Infections turn into outbreaks when the number of infected people grows – if each sick person infects more than one other person, then the infection will start to grow exponentially. The severity of the outbreak will depend on how many people get infected by each sick person.

Suppose that the first sick person has contact with 20 people while they’re contagious. 95% of them are immune – which means that only one out of that twenty is succeptible. There’s a 95% chance that that person will get infected. This isn’t good, but if it’s kept to that rate, we won’t have an outbreak: each sick person will probably infect one other person on average – and not always even that. So the infection will die out without exploding into a significant outbreak.

What happens in 5% of the population doesn’t get vaccinated? Then the pool of infected people grows to 10%. And in our contrived example, we now have a 90% probability of the sick person making two other people ill. That’s more than enough to cause a major outbreak! On average, each sick person will cause 1.8 other people to become sick!

When the population’s immunity rate (either through vaccine, or through prior infection) gets to be high enough that an infection can no longer spread, the population is said to have herd immunity: even individuals who can’t be immunized no longer need to worry about catching it, because the population doesn’t have the capacity to spread it around in a major outbreak.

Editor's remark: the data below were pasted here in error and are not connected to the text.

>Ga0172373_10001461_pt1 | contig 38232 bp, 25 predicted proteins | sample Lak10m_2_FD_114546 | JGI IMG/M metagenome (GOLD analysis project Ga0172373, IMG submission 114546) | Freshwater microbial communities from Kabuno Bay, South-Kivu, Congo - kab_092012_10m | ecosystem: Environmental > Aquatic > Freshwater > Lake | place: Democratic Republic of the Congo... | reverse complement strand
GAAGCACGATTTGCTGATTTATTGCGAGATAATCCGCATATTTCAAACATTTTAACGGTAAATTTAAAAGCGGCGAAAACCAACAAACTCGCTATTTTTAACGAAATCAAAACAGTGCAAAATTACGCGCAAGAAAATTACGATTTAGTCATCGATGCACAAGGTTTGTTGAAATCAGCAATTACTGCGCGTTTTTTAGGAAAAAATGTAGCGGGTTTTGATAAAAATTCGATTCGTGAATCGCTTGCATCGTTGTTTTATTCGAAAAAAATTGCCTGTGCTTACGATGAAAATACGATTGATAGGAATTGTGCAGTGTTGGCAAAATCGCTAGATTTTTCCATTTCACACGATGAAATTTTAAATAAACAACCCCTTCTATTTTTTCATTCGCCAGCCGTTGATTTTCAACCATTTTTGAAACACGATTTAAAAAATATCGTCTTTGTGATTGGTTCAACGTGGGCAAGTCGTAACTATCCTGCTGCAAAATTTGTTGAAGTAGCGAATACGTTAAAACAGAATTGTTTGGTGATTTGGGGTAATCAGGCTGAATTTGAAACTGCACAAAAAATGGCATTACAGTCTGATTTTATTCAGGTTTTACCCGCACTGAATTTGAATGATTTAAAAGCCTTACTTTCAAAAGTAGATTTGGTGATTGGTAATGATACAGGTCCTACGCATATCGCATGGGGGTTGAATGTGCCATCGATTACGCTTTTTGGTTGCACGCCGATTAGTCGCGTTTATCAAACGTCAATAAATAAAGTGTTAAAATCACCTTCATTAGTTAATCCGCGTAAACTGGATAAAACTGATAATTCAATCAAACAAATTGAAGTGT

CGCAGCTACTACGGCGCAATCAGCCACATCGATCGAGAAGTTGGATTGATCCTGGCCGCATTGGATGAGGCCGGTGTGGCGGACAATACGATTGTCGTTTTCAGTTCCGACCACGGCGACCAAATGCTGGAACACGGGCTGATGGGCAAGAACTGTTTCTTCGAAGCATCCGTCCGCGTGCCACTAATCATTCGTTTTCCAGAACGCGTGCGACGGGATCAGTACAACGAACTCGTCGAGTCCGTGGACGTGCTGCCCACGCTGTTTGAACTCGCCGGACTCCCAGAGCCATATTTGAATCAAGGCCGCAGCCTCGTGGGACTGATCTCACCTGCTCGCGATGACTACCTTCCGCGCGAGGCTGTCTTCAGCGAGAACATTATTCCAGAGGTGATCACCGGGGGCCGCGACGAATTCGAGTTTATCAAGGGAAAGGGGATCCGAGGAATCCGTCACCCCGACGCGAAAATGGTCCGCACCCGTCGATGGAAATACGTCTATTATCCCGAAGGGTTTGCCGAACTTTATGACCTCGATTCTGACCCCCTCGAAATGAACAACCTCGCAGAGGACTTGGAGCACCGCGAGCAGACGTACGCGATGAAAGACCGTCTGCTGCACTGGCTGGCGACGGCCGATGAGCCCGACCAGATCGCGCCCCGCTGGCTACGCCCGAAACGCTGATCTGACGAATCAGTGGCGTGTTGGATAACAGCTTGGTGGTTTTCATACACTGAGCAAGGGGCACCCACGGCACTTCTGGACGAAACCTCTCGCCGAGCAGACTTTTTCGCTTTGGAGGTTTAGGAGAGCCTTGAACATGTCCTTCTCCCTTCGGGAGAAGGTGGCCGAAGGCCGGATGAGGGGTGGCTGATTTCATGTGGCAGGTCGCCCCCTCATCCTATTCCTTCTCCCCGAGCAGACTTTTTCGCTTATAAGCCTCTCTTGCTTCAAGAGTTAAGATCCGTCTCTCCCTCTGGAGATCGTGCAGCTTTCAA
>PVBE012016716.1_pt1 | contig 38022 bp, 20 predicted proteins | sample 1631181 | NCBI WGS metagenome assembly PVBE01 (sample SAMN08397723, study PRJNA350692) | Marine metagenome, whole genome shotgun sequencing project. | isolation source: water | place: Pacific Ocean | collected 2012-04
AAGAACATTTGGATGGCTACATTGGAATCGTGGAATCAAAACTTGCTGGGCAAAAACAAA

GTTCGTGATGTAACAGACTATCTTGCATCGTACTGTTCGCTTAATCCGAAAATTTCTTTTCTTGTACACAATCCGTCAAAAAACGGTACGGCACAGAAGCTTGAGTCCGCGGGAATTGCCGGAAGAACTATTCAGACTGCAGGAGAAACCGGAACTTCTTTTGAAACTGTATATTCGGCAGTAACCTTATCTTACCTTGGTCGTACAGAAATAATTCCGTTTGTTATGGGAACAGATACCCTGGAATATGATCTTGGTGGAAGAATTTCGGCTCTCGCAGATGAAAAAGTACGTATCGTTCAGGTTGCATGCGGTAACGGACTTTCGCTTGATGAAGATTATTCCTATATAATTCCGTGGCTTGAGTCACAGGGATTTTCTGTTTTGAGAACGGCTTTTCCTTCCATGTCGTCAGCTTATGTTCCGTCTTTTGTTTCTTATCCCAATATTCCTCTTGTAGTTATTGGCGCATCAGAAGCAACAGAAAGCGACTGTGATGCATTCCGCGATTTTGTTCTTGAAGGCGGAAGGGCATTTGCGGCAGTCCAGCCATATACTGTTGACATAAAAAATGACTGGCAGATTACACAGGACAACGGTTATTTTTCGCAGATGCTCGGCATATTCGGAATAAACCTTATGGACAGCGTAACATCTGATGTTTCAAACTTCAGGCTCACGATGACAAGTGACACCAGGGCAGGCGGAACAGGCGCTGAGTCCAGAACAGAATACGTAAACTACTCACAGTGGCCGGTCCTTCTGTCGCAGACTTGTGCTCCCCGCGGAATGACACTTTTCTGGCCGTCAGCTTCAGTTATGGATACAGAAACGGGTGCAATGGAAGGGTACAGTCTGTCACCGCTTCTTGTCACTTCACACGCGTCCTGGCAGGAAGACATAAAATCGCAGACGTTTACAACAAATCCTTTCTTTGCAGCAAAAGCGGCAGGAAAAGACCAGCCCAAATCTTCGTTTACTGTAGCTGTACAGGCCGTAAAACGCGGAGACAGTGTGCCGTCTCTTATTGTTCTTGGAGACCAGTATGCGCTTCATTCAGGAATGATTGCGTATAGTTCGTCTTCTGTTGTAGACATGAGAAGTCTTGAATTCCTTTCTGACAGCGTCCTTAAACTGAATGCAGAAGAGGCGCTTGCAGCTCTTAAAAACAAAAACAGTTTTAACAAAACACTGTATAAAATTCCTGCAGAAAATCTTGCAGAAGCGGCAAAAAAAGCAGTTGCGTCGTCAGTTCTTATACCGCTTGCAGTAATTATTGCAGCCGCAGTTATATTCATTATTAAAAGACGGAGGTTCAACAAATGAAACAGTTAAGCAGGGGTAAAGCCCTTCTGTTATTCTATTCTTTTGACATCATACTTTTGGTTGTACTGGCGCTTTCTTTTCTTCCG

(In reality, the effectiveness of the measless vaccine really is in the 95 percent range – actually slightly higher than that; various sources estimate it somewhere between 95 and 97 percent effective! And the infectivity of most diseases is lower than the example above. Measles (which is a highly, highly contagious disease, far more contagious than most!) is estimated to infect between 80 and 90 percent of exposed non-immune people. So if enough people are immunized, herd immunity will take hold even with more that 20 people be exposed by every sick person.)

Moving on: there’s a paradox that some antivaccine people use in their arguments. If you look at an outbreak of an illness that we vaccinate for, you’ll frequently find that more vaccinated people become ill than unvaccinated. Therefore, they say, it’s not the fault of the unvaccinated. We’ll look at the math to see the problem with that.

Let’s use the same numbers as above: 95% vaccine effectiveness, 95% contagion. In addition, let’s say that 2% of people choose to go unvaccinated.